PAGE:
The Woodlanders HTML version

Chapter 19
Instead of resuming his investigation of South's brain, which perhaps was not so
interesting under the microscope as might have been expected from the
importance of that organ in life, Fitzpiers reclined and ruminated on the interview.
Grace's curious susceptibility to his presence, though it was as if the currents of
her life were disturbed rather than attracted by him, added a special interest to
her general charm. Fitzpiers was in a distinct degree scientific, being ready and
zealous to interrogate all physical manifestations, but primarily he was an
idealist. He believed that behind the imperfect lay the perfect; that rare things
were to be discovered amid a bulk of commonplace; that results in a new and
untried case might be different from those in other cases where the conditions
had been precisely similar. Regarding his own personality as one of unbounded
possibilities, because it was his own--notwithstanding that the factors of his life
had worked out a sorry product for thousands--he saw nothing but what was
regular in his discovery at Hintock of an altogether exceptional being of the other
sex, who for nobody else would have had any existence.
One habit of Fitzpiers's--commoner in dreamers of more advanced age than in
men of his years--was that of talking to himself. He paced round his room with a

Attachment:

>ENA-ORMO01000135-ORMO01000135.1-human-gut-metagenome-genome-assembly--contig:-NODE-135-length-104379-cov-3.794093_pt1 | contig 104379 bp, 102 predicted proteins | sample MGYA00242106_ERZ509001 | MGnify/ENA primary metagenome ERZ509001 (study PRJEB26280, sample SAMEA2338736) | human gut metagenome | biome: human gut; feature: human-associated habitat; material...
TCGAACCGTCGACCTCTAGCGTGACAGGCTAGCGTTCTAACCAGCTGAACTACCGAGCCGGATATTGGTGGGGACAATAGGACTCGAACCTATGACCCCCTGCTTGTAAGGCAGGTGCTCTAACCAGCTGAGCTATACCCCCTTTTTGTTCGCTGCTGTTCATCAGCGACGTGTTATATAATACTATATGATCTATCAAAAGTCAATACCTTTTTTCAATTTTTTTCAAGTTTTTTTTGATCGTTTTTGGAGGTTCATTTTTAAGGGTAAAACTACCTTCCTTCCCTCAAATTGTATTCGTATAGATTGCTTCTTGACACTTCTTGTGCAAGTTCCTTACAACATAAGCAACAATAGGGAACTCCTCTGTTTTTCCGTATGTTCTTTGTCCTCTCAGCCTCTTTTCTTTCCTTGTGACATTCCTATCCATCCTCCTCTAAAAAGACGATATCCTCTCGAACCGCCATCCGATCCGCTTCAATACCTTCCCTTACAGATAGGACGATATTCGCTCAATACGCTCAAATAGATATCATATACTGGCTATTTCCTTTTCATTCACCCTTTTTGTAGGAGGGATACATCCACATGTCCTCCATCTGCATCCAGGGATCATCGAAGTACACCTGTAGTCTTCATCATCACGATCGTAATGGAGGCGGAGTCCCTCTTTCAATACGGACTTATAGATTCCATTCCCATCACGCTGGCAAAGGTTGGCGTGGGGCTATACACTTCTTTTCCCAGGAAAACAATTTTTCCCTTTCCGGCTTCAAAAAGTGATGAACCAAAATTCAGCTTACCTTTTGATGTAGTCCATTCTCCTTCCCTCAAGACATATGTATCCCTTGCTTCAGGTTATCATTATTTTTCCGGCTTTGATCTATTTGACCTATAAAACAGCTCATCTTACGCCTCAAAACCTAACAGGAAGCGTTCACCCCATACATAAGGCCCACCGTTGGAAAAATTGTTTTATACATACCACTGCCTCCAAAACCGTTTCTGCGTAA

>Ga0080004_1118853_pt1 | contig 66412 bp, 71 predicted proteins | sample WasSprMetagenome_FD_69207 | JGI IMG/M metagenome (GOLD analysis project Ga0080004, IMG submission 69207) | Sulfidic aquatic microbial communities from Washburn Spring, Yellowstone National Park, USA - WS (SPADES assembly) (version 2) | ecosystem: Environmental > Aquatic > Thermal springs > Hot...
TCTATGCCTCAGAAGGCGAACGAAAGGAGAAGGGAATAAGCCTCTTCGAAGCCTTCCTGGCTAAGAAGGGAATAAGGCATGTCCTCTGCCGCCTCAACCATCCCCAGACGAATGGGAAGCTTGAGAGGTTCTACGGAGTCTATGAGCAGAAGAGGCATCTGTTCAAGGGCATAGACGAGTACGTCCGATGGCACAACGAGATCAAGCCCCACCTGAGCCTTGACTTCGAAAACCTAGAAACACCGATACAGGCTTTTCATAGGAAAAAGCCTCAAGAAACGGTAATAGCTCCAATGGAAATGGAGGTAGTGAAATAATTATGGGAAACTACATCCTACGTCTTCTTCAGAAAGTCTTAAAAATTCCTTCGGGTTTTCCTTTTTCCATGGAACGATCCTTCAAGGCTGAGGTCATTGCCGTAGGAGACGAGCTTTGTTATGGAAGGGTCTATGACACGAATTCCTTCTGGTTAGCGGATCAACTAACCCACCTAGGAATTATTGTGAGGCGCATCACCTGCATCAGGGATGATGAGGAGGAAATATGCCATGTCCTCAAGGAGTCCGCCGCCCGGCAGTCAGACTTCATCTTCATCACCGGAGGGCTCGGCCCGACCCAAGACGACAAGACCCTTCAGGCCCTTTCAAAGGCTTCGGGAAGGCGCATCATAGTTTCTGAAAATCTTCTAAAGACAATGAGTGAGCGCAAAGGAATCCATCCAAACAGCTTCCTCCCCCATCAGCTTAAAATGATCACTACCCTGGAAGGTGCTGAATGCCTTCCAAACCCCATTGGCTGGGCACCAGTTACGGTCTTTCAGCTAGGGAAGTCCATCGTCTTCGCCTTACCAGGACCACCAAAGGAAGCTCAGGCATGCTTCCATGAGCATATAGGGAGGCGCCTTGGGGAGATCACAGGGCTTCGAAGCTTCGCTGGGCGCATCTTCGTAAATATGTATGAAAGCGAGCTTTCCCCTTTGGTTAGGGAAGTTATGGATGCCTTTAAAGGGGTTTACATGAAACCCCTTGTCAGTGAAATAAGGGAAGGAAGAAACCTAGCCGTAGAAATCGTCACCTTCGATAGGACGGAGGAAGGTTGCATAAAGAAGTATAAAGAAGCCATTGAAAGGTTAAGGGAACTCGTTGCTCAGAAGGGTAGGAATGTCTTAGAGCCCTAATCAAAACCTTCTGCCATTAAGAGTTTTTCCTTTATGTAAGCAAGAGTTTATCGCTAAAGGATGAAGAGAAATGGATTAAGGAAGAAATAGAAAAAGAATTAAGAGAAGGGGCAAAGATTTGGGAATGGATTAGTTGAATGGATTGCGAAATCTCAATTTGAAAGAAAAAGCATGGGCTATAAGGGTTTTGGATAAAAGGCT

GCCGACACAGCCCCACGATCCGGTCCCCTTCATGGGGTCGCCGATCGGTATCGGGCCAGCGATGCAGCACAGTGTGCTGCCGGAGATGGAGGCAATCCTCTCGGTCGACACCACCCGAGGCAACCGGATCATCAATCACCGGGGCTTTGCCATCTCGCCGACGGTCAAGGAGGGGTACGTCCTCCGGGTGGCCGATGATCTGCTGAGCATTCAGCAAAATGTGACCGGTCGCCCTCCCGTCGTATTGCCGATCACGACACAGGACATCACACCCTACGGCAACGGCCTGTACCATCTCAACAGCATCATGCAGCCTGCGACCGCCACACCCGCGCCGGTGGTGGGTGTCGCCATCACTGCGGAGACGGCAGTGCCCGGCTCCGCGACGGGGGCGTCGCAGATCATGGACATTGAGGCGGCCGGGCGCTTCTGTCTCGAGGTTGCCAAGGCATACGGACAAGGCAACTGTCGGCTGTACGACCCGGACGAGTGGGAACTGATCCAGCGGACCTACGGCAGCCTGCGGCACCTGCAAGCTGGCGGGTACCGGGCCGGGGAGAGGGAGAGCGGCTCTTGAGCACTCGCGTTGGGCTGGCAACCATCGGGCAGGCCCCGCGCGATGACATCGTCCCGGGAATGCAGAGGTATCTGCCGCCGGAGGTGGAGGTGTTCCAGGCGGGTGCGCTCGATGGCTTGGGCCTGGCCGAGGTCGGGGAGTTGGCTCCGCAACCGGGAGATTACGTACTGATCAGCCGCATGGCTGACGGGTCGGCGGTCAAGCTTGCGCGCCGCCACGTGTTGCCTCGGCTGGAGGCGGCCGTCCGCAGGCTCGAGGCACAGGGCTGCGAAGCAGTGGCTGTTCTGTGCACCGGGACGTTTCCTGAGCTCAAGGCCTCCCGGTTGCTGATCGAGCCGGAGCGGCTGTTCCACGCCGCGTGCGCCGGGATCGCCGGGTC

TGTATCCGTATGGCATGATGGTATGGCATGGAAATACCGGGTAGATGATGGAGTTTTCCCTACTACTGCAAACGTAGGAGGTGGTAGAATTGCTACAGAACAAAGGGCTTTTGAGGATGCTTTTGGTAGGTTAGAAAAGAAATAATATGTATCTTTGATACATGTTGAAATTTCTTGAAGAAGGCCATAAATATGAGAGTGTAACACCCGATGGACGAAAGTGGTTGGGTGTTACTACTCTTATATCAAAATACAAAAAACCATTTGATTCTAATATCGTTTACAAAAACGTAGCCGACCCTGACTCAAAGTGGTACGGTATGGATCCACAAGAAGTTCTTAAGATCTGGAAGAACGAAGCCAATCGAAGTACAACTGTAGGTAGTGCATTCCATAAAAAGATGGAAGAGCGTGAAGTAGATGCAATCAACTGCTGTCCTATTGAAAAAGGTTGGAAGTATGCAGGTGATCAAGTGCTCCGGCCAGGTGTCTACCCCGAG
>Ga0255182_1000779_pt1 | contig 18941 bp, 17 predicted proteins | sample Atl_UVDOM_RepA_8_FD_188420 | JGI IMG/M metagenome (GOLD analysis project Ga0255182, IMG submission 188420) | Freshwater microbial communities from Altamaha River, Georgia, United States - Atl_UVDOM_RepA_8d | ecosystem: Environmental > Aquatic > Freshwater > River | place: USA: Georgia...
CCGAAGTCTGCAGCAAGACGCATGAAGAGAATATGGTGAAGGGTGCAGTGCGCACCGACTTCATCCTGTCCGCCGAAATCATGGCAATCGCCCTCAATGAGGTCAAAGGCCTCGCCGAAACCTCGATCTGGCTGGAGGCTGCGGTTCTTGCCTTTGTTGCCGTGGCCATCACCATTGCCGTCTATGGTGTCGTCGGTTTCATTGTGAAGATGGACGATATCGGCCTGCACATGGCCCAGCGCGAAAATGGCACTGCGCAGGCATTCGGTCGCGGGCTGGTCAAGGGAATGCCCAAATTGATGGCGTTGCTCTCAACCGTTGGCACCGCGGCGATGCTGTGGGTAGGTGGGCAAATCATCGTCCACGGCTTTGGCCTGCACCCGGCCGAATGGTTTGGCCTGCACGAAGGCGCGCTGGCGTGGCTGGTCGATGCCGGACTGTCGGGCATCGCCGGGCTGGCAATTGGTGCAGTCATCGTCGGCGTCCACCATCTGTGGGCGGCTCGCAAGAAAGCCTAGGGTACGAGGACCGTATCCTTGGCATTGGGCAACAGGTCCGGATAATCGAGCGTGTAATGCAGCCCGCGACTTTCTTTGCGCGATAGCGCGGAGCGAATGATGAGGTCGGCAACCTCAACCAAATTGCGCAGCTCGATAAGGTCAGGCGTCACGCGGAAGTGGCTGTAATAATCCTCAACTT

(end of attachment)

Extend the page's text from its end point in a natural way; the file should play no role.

selective tread upon the more prominent blooms of the carpet, and murmured,
"This phenomenal girl will be the light of my life while I am at Hintock; and the
special beauty of the situation is that our attitude and relations to each other will
be purely spiritual. Socially we can never be intimate. Anything like matrimonial
intentions towards her, charming as she is, would be absurd. They would spoil
the ethereal character of my regard. And, indeed, I have other aims on the
practical side of my life."
Fitzpiers bestowed a regulation thought on the advantageous marriage he was
bound to make with a woman of family as good as his own, and of purse much
longer. But as an object of contemplation for the present, as objective spirit rather
than corporeal presence, Grace Melbury would serve to keep his soul alive, and
to relieve the monotony of his days.
His first notion--acquired from the mere sight of her without converse--that of an
idle and vulgar flirtation with a timber- merchant's pretty daughter, grated
painfully upon him now that he had found what Grace intrinsically was. Personal
intercourse with such as she could take no lower form than intellectual
communion, and mutual explorations of the world of thought. Since he could not
call at her father's, having no practical views, cursory encounters in the lane, in
the wood, coming and going to and from church, or in passing her dwelling, were
what the acquaintance would have to feed on.